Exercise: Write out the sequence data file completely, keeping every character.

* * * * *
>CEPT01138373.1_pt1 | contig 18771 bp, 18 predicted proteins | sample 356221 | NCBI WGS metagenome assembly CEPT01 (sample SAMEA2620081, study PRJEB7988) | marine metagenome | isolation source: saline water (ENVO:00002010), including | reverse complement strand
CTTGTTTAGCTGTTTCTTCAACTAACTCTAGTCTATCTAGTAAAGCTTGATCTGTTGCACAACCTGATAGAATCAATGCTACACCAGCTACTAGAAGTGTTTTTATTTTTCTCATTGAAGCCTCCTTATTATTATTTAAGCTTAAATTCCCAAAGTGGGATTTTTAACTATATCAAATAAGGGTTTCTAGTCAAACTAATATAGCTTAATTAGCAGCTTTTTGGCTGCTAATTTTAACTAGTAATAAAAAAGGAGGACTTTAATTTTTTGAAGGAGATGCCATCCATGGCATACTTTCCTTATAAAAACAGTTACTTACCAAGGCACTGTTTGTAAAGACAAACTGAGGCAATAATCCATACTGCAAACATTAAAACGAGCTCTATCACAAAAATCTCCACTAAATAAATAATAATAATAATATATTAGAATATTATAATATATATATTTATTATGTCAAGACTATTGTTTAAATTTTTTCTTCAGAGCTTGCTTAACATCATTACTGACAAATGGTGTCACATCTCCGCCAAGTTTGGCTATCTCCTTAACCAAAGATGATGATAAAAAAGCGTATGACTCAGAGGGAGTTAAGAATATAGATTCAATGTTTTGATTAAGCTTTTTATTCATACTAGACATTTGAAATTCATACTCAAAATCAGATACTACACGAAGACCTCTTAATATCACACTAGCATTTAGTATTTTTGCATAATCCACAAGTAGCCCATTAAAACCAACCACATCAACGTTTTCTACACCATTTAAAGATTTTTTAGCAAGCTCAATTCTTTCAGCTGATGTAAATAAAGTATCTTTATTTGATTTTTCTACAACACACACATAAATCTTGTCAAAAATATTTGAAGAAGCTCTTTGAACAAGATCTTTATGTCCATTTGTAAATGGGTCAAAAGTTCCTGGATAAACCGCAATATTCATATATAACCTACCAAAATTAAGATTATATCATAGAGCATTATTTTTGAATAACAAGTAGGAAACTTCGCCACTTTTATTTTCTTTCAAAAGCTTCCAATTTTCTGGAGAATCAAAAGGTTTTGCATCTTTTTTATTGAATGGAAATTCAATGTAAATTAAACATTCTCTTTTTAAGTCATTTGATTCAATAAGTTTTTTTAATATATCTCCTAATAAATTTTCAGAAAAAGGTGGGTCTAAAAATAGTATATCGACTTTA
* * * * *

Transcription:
>CEPT01138373.1_pt1 | contig 18771 bp, 18 predicted proteins | sample 356221 | NCBI WGS metagenome assembly CEPT01 (sample SAMEA2620081, study PRJEB7988) | marine metagenome | isolation source: saline water (ENVO:00002010), including | reverse complement strand
CTTGTTTAGCTGTTTCTTCAACTAACTCTAGTCTATCTAGTAAAGCTTGATCTGTTGCACAACCTGATAGAATCAATGCTACACCAGCTACTAGAAGTGTTTTTATTTTTCTCATTGAAGCCTCCTTATTATTATTTAAGCTTAAATTCCCAAAGTGGGATTTTTAACTATATCAAATAAGGGTTTCTAGTCAAACTAATATAGCTTAATTAGCAGCTTTTTGGCTGCTAATTTTAACTAGTAATAAAAAAGGAGGACTTTAATTTTTTGAAGGAGATGCCATCCATGGCATACTTTCCTTATAAAAACAGTTACTTACCAAGGCACTGTTTGTAAAGACAAACTGAGGCAATAATCCATACTGCAAACATTAAAACGAGCTCTATCACAAAAATCTCCACTAAATAAATAATAATAATAATATATTAGAATATTATAATATATATATTTATTATGTCAAGACTATTGTTTAAATTTTTTCTTCAGAGCTTGCTTAACATCATTACTGACAAATGGTGTCACATCTCCGCCAAGTTTGGCTATCTCCTTAACCAAAGATGATGATAAAAAAGCGTATGACTCAGAGGGAGTTAAGAATATAGATTCAATGTTTTGATTAAGCTTTTTATTCATACTAGACATTTGAAATTCATACTCAAAATCAGATACTACACGAAGACCTCTTAATATCACACTAGCATTTAGTATTTTTGCATAATCCACAAGTAGCCCATTAAAACCAACCACATCAACGTTTTCTACACCATTTAAAGATTTTTTAGCAAGCTCAATTCTTTCAGCTGATGTAAATAAAGTATCTTTATTTGATTTTTCTACAACACACACATAAATCTTGTCAAAAATATTTGAAGAAGCTCTTTGAACAAGATCTTTATGTCCATTTGTAAATGGGTCAAAAGTTCCTGGATAAACCGCAATATTCATATATAACCTACCAAAATTAAGATTATATCATAGAGCATTATTTTTGAATAACAAGTAGGAAACTTCGCCACTTTTATTTTCTTTCAAAAGCTTCCAATTTTCTGGAGAATCAAAAGGTTTTGCATCTTTTTTATTGAATGGAAATTCAATGTAAATTAAACATTCTCTTTTTAAGTCATTTGATTCAATAAGTTTTTTTAATATATCTCCTAATAAATTTTCAGAAAAAGGTGGGTCTAAAAATAGTATATCGACTTTA